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Organic Chemistry Questions: Nucleophile and Electrophile

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Please help me with the attached chemistry questions.

** Please see the attached file for the complete problem description **

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The majority of these problems involve carbonyl compounds reacting in the presence of the strong bases (alkali metal hydroxides and alkoxides). There are several types of reactivity you need to take into consideration when answering these questions.

First, the base must do something in the first step. In these cases, this something is deprotonation of what is called an enolizable hydrogen atom - a hydrogen on the carbon alpha to a carbonyl (aldehyde, ketone, ester, amide) or another similar electron withdrawing group (ie nitrile in the set given).
(please see the attached file)

In every case, this metal (sodium or potassium) enolate will be your nucleophile.
This nucleophile will seek out an electrophile. The electrophile will be another carbonyl (typically an aldehyde) which will react with what is called 1,2 addition or an unsaturated carbonyl through 1,4 addition. Further reactions such as another addition or dehydration will occur if possible.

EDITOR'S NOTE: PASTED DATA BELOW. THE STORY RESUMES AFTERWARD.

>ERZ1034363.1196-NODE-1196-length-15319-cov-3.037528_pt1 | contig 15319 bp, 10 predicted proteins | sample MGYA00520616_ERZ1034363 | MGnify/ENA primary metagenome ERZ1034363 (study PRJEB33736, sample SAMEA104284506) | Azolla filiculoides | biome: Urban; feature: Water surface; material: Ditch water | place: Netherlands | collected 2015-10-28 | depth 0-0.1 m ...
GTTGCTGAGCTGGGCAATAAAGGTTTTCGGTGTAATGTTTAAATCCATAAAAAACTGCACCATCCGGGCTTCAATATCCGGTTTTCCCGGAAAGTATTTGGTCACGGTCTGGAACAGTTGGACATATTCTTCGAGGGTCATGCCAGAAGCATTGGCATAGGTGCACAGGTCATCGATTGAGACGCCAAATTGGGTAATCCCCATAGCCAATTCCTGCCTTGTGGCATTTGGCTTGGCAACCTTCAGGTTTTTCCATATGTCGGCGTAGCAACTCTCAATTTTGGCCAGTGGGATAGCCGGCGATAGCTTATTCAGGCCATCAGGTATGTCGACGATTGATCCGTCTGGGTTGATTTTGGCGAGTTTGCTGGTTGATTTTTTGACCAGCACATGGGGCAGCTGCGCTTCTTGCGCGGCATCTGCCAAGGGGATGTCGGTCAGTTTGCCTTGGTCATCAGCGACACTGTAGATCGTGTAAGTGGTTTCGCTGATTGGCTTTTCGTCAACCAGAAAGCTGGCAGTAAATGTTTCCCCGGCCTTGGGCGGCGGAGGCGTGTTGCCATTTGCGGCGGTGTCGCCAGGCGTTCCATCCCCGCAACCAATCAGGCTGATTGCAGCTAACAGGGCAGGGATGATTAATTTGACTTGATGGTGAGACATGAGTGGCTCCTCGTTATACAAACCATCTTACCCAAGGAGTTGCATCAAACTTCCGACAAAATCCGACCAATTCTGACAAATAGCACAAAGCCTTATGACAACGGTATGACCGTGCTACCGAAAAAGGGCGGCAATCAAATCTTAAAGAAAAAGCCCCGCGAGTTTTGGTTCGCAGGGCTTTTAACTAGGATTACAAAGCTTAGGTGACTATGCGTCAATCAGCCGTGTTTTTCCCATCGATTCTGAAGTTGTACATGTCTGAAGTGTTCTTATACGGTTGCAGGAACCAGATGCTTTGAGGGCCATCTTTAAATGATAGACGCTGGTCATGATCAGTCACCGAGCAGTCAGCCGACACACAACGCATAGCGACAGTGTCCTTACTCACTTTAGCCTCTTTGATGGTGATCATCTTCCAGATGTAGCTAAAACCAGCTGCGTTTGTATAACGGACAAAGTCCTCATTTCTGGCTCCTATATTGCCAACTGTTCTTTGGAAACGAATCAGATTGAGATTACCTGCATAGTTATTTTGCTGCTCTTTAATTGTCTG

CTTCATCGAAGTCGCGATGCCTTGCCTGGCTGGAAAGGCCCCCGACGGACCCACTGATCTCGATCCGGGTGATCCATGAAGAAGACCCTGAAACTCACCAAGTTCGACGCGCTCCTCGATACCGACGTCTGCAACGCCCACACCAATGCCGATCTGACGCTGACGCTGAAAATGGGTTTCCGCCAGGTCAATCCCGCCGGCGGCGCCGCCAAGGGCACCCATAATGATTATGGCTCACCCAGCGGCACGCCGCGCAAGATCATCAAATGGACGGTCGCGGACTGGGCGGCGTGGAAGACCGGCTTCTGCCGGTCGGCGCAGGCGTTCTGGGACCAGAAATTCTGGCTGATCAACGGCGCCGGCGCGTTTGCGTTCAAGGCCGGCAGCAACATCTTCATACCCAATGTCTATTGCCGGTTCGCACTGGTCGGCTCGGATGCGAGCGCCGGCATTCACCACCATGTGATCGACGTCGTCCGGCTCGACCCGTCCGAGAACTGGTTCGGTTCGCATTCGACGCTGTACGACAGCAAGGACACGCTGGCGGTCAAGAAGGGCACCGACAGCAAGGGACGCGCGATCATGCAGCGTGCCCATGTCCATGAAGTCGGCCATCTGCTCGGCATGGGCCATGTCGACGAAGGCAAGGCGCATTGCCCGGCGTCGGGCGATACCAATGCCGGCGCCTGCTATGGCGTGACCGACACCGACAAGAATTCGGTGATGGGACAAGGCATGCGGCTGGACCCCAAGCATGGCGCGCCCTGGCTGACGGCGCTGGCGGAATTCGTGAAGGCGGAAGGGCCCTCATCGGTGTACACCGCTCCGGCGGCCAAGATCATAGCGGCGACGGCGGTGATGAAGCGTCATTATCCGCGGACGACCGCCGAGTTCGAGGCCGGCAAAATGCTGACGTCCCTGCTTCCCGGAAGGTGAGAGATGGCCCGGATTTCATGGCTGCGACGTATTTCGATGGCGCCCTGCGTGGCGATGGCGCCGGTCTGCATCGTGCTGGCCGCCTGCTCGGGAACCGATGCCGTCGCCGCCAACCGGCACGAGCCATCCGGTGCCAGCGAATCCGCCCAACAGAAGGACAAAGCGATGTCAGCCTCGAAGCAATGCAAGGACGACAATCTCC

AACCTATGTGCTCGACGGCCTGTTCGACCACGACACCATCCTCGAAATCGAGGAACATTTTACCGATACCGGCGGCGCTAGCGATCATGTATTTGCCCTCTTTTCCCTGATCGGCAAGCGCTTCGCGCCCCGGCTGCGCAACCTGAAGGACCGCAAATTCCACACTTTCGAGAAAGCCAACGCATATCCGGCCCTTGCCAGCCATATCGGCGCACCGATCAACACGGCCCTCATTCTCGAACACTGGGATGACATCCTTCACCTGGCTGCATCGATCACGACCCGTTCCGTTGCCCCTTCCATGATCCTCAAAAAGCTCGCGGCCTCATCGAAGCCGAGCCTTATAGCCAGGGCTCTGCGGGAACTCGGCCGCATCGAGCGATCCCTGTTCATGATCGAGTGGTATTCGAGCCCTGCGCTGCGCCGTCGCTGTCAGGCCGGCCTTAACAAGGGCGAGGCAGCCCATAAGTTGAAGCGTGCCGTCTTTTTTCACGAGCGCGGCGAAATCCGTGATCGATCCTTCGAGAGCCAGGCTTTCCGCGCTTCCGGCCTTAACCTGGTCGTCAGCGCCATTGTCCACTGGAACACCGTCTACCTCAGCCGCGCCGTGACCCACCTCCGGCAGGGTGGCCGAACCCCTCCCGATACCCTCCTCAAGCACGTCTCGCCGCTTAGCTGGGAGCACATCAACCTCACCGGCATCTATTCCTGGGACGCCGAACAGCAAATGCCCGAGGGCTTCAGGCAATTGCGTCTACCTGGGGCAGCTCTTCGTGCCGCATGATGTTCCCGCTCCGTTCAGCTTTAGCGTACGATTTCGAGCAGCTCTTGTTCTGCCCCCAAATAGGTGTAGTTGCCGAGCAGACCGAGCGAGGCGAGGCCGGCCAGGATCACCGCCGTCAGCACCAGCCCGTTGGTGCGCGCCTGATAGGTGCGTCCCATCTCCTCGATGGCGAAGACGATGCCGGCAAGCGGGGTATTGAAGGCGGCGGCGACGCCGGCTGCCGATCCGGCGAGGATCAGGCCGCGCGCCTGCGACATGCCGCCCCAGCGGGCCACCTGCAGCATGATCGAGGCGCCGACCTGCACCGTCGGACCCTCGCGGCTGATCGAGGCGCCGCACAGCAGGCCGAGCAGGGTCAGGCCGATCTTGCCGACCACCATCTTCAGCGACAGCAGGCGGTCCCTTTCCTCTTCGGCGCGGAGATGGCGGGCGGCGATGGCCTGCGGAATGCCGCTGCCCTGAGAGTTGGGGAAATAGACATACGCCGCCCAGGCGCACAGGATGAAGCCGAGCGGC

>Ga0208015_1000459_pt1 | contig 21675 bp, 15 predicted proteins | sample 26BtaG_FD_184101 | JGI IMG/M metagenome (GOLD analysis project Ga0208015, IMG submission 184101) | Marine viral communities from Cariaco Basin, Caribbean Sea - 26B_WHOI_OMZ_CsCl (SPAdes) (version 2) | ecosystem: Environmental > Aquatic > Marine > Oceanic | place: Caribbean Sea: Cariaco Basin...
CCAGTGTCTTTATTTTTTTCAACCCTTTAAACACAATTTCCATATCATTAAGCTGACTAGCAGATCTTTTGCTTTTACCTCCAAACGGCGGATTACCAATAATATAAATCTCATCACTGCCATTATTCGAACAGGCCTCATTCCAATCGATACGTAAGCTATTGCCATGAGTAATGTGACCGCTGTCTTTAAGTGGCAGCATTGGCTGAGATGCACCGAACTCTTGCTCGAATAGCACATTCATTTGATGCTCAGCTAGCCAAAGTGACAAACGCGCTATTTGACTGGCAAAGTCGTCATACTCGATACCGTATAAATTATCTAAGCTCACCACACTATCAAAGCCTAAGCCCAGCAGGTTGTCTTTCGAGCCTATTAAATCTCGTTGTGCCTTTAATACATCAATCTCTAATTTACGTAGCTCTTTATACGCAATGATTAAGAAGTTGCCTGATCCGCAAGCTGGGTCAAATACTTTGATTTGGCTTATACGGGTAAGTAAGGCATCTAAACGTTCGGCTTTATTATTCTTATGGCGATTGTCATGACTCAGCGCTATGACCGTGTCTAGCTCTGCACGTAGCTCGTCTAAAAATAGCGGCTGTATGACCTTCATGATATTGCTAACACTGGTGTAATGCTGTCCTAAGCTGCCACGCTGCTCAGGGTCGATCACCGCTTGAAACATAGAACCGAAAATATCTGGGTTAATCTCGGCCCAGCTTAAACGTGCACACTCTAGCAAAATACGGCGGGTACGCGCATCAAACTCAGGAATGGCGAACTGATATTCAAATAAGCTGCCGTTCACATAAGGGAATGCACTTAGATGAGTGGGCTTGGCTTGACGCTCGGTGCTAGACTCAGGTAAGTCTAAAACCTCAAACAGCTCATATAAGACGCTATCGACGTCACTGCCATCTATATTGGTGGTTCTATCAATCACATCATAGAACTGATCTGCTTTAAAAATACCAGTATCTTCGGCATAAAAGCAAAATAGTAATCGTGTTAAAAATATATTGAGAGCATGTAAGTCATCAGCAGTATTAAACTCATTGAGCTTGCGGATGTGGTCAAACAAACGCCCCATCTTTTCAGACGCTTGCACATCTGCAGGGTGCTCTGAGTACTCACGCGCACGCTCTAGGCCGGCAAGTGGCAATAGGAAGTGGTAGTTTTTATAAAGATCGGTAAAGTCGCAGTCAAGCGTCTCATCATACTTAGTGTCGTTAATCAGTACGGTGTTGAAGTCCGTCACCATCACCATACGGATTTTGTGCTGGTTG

(please see the attached file)

As you can see above, enolates perform 1,4 (called conjugate) addition when possible. This is rationalized because enolates are what are called soft nucleophiles and react at the soft electrophilic site of the unsaturated carbonyl. Another soft nucleophile is cuprates (R2CuLi). The hard electrophilic site in the unsaturated carbonyl is the carbonyl carbon itself (1,2 addition). An example of hard nucleophiles that react at this hard electrophilic site are Grignard reagents (RMgX)
(X = halogen).

1. First reaction: You first need a source of (please see the attached file). This is prepared from acetyl chloride and AlCl_3. (AcCl, AlCl_3) Benzene is the nucleophile, the acylium ion drawn above is the ...

Solution Summary

This solution explains how to solve a series of chemistry questions and provides illustrations of the reactions.

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